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Aaron Bean secures Republican nod in race for Florida’s 4th Congressional District

Aaron Bean emerged as the winner in the Republican primary for Florida’s 4th Congressional District Tuesday.

Without an incumbent holding the seat, the race has been a wide-open battle featuring a three-way race between Bean, history professor Erick Aguilar, and insurance contract compliance employee Jon Chuba. Bean is favored to win the general, as the district is widely seen as carrying a partisan advantage for the GOP.


Bean, who was regarded as the front-runner, has called on Congress to curtail inflation by reining in federal spending and ramping up energy production. He managed to outraise his top opponents and enjoyed support from two different super PACs during the race.

Aguilar focused much of his campaign on election integrity concerns and achieving the big-ticket MAGA items such as constructing a wall on the southern border and putting “America first” in the international arena. He took flak from political observers for switching his party registration twice during the past decade.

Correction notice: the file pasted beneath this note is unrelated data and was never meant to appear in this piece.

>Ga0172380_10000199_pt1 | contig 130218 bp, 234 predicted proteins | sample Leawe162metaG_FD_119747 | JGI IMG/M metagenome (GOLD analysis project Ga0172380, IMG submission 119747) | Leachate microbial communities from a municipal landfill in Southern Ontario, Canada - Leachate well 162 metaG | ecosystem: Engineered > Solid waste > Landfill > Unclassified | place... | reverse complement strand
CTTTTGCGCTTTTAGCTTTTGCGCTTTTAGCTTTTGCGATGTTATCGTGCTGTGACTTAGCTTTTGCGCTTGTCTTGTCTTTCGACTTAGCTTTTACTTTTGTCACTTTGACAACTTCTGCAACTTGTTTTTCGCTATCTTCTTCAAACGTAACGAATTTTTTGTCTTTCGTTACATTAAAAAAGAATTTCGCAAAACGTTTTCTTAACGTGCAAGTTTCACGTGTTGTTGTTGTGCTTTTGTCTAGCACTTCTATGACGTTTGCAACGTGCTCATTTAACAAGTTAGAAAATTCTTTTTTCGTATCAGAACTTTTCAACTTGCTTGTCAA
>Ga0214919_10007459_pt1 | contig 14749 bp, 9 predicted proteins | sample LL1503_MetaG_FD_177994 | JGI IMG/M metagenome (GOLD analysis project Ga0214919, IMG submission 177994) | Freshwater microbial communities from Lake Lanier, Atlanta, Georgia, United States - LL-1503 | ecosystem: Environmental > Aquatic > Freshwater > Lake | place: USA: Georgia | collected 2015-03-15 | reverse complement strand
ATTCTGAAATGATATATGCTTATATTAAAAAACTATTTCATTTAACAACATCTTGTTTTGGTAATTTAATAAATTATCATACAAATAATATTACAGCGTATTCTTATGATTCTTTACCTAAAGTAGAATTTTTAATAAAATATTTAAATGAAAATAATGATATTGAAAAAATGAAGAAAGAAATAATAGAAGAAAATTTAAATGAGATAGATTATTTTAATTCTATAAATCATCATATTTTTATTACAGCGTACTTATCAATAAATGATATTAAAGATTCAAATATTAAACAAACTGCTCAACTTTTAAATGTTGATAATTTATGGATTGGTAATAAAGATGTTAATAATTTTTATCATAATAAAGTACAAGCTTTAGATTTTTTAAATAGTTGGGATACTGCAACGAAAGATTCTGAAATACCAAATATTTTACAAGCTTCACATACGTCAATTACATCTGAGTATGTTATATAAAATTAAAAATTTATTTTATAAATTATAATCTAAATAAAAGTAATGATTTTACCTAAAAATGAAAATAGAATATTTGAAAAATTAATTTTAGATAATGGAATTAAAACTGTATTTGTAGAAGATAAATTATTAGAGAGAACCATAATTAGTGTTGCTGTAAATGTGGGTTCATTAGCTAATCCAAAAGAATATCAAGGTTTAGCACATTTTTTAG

Chuba has trumpeted the fact that he is “not a politician” and has campaigned on the typical conservative causes such as low taxes, securing the border, and opposition to abortion.

Meanwhile, the Democratic side has been home to a two-way clash between Tony Hill and LaShonda Holloway.

Hill is a veteran and former state senator who sought to make a political comeback in the newly crafted district despite its Republican-leaning contours. Throughout his campaign, Hill ran on bolstering Jacksonville’s port to help combat inflationary pressures, expanding universal pre-K, and easing the burden of student loan debt on young people.

Holloway vied for Congress unsuccessfully in 2020 and has worked as a civil mediator and healthcare advocate. In that election, she challenged incumbent Rep. Al Lawson (D-FL) for his 5th Congressional District seat but was bested by double digits.

Florida’s 4th Congressional District had been retooled to dilute the minority voting power in the 5th Congressional District, in keeping with Republican Gov. Ron DeSantis’s demands. The governor had vetoed a map that largely preserved the 5th Congressional District, arguing it was a racially gerrymandered district in violation of the equal protection clause in the Constitution. The GOP-led state legislature caved to DeSantis’s demands and crafted a map that adhered to his liking. The map is being challenged in court.


The 4th Congressional District sprawls from Gadsden County to central Duval County and has a 15-point Republican advantage, according to FiveThirtyEight.

Rep. John Rutherford (R-FL), who represents the 4th District, opted to pursue election in the 5th, which now touts a Republican partisan advantage.

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